A Book Review from Books At a Glance
by Ryan M. McGraw
It is vital for believers to know what their God is like. The Bible is filled with vivid descriptions of God’s character in the midst of revealing God’s works. Summarizing and organizing the teaching of the whole Bible on this subject can be daunting. In the end, God is still beyond us. We can apprehend him and know him without comprehending him as he is in himself. Beeke and Cosby give readers 31 daily meditations on God’s character and attributes in a way that is both accessible and devotional. While the organization of the material is less systematic than other works, it has the advantage of leading readers by the hand towards knowing their God. As such, this series of meditations can help us read the whole Bible better and know what to look for as we grow in our knowledge of the only true God.
While there is no detectable organizing principle to God’s attributes in this work, its chapters cover a lot of ground. Largely bypassing traditional categories of communicable and incommunicable attributes, or essential and relative ones, the authors dive into biblical material directly. Following an introduction to the topic, chapters 2-9 are foundational to the rest of the book in that they encompass knowing God, his nature and attributes, his uniqueness, his “Name,” holiness, spirituality, simplicity, and Triunity. Wading through most of the other attributes, subsequent meditations encompass much of what the Bible reveals about God, being sensitive to how it does so and why.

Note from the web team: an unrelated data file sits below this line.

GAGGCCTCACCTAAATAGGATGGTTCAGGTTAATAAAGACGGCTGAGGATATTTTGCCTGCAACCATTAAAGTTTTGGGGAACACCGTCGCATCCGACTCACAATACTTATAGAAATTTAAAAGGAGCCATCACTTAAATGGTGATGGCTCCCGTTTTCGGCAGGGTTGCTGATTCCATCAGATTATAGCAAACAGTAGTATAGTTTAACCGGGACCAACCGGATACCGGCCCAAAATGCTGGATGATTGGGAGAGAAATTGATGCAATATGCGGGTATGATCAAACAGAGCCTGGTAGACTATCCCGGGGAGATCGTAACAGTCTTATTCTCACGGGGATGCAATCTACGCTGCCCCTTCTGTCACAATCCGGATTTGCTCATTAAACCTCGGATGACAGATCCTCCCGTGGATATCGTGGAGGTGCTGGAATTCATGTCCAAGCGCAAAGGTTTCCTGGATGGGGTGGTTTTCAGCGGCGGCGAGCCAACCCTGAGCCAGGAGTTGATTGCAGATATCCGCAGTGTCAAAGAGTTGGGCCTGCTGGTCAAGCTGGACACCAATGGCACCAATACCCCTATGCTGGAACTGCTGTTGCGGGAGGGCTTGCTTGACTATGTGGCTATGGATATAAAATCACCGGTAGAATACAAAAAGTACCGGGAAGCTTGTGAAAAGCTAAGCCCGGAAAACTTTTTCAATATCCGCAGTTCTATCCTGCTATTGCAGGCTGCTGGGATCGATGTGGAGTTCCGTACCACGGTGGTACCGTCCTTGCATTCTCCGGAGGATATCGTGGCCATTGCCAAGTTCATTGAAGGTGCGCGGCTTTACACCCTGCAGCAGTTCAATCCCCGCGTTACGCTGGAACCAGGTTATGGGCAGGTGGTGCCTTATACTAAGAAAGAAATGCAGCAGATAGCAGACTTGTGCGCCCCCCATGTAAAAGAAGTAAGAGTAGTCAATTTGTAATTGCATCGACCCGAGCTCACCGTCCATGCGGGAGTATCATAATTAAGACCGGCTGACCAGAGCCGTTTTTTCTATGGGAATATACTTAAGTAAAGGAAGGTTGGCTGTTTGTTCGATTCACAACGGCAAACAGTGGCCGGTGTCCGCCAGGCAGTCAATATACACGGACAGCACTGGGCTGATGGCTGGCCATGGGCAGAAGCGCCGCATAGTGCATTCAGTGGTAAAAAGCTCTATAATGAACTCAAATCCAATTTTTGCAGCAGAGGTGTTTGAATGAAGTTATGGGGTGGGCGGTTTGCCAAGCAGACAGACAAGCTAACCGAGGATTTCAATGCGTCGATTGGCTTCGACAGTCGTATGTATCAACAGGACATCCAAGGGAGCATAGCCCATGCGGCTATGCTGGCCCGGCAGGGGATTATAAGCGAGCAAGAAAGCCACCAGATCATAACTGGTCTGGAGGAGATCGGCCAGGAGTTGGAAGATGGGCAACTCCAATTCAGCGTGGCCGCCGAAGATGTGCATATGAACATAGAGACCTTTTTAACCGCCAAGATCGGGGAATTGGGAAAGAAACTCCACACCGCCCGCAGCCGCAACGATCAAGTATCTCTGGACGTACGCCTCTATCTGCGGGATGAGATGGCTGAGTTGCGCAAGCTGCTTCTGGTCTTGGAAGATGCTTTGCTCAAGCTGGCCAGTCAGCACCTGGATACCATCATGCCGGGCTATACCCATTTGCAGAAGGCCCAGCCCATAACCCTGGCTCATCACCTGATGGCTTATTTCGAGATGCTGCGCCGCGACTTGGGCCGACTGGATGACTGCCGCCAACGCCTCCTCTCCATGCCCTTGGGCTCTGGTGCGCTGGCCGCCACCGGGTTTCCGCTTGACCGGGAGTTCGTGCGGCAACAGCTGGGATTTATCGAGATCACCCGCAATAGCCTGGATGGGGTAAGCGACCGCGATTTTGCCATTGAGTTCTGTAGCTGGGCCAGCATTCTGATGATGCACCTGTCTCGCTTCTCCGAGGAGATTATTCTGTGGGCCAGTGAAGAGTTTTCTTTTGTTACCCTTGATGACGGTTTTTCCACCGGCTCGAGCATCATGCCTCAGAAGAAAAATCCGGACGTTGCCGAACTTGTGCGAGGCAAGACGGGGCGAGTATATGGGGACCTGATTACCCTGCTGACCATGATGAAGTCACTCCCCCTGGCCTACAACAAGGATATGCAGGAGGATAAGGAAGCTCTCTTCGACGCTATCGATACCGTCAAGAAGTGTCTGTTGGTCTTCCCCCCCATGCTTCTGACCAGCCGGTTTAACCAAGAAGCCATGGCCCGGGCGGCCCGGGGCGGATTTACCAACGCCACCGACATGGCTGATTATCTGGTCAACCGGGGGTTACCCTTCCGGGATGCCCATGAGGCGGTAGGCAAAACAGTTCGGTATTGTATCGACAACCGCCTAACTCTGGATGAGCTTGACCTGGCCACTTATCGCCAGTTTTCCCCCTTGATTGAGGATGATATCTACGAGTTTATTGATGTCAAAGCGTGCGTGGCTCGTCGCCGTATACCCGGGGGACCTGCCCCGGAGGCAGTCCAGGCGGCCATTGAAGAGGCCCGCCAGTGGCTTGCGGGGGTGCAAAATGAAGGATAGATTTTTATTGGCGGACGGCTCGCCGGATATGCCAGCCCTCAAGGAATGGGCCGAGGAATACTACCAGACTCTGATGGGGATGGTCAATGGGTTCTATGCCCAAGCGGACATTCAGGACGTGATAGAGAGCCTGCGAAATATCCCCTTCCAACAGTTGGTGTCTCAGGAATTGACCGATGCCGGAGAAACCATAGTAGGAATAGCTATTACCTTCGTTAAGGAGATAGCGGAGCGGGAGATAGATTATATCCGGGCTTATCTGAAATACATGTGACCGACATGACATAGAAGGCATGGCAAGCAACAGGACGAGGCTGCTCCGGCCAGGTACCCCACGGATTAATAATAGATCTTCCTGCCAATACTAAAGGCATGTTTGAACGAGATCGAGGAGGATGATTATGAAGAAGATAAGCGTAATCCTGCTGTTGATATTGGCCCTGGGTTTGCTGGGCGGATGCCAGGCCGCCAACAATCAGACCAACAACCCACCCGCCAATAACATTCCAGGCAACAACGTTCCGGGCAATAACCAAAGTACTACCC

The Trinity appears in virtually every chapter, showing that while we must distinguish the divine persons from the divine attributes, we can never separate them. Proceeding in this way makes the overall treatment of the attributes solid, directing readers to God’s work in the gospel and the true knowledge of God as our goal.
The authors include sound distinctions that help readers think through biblical texts, such as God expressing his omnipresence to believers essentially, covenantally, and incarnationally (95). Each chapter concludes with a seed thought for digging deeper into each topic as well, with some suggestions for further reading. Some statements overreach themselves, such as asserting that God’s love is not merely an attribute, but God’s “very nature” (147). Yet chapter 8 on divine simplicity illustrates that God is his attributes and that all of them are essential to his nature, not love only.
This book has the potential to reach believers where they need to meet God; in their devotion and prayer. Use it to meditate on God’s character in order to grow in grace and in love towards him and others. This material can serve as a useful companion to private Bible reading and prayer, or for family worship and group studies, using the study questions included at the close of each chapter.
Ryan M. McGraw
Greenville Presbyterian Theological Seminary
Buy the books
NONE ELSE: 31 MEDITATIONS ON GOD’S CHARACTER AND ATTRIBUTES, by Joel R. Beeke and Brian Cosby